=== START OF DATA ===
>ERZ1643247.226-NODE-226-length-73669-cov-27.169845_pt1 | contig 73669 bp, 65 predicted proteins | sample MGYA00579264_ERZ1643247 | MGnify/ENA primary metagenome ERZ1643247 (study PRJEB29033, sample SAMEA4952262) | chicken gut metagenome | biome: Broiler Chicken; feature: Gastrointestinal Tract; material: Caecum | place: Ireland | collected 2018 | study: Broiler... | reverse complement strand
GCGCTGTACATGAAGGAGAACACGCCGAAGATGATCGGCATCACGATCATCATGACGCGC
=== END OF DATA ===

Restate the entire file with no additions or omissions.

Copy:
>ERZ1643247.226-NODE-226-length-73669-cov-27.169845_pt1 | contig 73669 bp, 65 predicted proteins | sample MGYA00579264_ERZ1643247 | MGnify/ENA primary metagenome ERZ1643247 (study PRJEB29033, sample SAMEA4952262) | chicken gut metagenome | biome: Broiler Chicken; feature: Gastrointestinal Tract; material: Caecum | place: Ireland | collected 2018 | study: Broiler... | reverse complement strand
GCGCTGTACATGAAGGAGAACACGCCGAAGATGATCGGCATCACGATCATCATGACGCGC